Tuesday, May 26, 2015

Medical research ethics

In today's NYTimes, there is an OpEd column by bioethicist Carl Elliott about biomedical ethics (or its lack) at the University of Minnesota.  It outlines many what sound like very serious ethical violations and a lack of ethics-approval (Institutional Review Board, or IRB) scrutiny for research.    IRBs don't oversee the actual research, they just review proposals.  So, their job is to identify unethical aspects, such as lack of adequate informed consent, unnecessary pain or stress to animals, control of confidential information, and so on, so that the proposal can be adjusted before it can go forward.

As Elliott writes, the current iteration of IRBs, that each institution set up a self-based review system to approve or disapprove any research proposal that some faculty or staff member wishes to do, was established in the 1970's. The problem, he writes, is that this is basically just a self-monitored, institution-specific honor system, and honor systems are voluntary, subjective, and can be subverted.  More ongoing monitoring, with teeth, would be called for if abuses are to be spotted and prevented.  The commentary names many in the psychiatry department at Minnesota alone that seem to have been rather horrific.

But there are generalizable problems.  Over the years we have seen all sorts of projects approved, especially those involving animals (usually, lab mice).  We're not in our medical school, which has a distant campus, so we can't say anything about human subjects there or generally, beyond that occasionally one gets the impression that approval is pretty lax.  We were once told by a high-placed university administrator at a major medical campus (not ours), an IRB committee member there, that s/he regularly tried to persuade the IRB to approve things they were hesitant about....because the university wanted the overhead funds from the grant, which they'd not get if the project were not approved.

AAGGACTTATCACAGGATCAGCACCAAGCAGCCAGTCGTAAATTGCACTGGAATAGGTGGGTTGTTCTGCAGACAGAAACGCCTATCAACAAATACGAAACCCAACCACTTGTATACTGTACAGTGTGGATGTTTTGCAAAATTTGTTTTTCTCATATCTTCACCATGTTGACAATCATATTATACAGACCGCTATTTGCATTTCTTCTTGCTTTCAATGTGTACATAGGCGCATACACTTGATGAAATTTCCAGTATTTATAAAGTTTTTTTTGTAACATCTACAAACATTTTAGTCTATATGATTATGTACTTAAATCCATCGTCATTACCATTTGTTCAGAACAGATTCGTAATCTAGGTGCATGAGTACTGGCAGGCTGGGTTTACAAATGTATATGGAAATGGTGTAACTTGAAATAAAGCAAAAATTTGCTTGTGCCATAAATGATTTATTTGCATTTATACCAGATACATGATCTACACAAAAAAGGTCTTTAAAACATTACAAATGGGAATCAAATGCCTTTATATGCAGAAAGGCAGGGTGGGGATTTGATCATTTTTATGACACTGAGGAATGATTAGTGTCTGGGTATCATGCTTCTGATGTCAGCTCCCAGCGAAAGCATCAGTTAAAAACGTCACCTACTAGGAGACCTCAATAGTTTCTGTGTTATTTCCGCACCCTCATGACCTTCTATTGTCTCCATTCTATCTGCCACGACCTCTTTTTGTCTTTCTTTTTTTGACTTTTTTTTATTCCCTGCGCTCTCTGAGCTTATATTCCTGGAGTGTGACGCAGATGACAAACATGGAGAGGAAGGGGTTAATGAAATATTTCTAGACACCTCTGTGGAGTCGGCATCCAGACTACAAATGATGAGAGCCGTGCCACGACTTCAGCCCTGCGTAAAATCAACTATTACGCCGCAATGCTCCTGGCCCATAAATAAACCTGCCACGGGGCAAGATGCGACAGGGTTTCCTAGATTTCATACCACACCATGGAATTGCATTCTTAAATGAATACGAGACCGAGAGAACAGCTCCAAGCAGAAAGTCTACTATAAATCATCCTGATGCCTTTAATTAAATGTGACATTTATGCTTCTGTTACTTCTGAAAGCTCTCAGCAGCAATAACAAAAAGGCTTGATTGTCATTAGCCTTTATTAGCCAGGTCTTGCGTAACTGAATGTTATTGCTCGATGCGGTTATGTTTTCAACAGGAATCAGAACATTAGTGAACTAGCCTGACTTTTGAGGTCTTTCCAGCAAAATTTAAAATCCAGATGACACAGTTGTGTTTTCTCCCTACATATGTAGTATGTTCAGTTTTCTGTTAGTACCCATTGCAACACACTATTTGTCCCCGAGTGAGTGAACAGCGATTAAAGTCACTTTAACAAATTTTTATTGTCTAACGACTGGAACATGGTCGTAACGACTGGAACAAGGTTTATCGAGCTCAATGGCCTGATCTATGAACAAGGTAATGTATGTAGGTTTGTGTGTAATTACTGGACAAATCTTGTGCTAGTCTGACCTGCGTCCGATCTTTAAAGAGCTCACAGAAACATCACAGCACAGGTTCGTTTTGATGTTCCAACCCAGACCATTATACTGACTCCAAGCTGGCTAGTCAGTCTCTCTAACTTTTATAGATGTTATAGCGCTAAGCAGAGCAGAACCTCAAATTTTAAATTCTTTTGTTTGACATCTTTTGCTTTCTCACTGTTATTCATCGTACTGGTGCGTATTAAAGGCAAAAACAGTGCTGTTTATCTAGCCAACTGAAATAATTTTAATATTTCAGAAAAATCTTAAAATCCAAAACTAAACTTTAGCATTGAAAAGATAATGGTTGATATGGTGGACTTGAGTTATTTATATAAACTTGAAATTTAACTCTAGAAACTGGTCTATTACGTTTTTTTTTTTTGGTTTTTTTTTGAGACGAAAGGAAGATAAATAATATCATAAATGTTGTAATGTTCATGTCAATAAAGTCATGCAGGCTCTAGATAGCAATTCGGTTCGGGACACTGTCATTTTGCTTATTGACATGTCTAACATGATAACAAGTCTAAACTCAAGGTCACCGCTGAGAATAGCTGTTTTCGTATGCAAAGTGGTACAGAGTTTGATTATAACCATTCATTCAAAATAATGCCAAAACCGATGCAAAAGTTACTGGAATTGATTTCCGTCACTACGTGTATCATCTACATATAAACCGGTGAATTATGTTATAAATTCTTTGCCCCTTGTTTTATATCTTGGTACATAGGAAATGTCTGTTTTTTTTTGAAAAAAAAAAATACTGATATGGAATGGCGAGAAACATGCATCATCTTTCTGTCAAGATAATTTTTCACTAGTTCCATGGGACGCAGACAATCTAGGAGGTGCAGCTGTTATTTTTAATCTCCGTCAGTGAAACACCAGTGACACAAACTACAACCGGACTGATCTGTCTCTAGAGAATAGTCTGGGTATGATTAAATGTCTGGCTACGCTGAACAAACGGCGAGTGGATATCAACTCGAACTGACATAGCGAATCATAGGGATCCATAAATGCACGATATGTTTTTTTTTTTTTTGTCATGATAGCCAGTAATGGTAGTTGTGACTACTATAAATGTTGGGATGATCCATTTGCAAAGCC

There are community members on these boards, not just the institution's insiders, but how often or effective they are (given that they are not specialists and for the other usual social-pressure reasons) at stopping questionable projects is something we cannot comment on--but should be studied carefully (perhaps it has been).

What's right to do to them?  From Wikimedia Commons

The things that are permitted to be done to animals are often of a kind that the animal-rights people have every reason to object to.  Not only is much done that does cause serious distress (e.g., making animals genetically transformed to develop abnormally or get disease, or surgeries of all sorts, or monitoring function intrusively in live animals), but much is done that is essentially trivial relative to the life and death of a sentient organism.  Should we personally have been allowed to study countless embryos to see how genes were used in patterning their teeth and tooth-cusps?  Our work was to understand basic genetic processes that led to complexly, nested patterning of many traits of which teeth were an accessible example.  Should students be allowed to practice procedures such as euthanizing mice who otherwise would not be killed?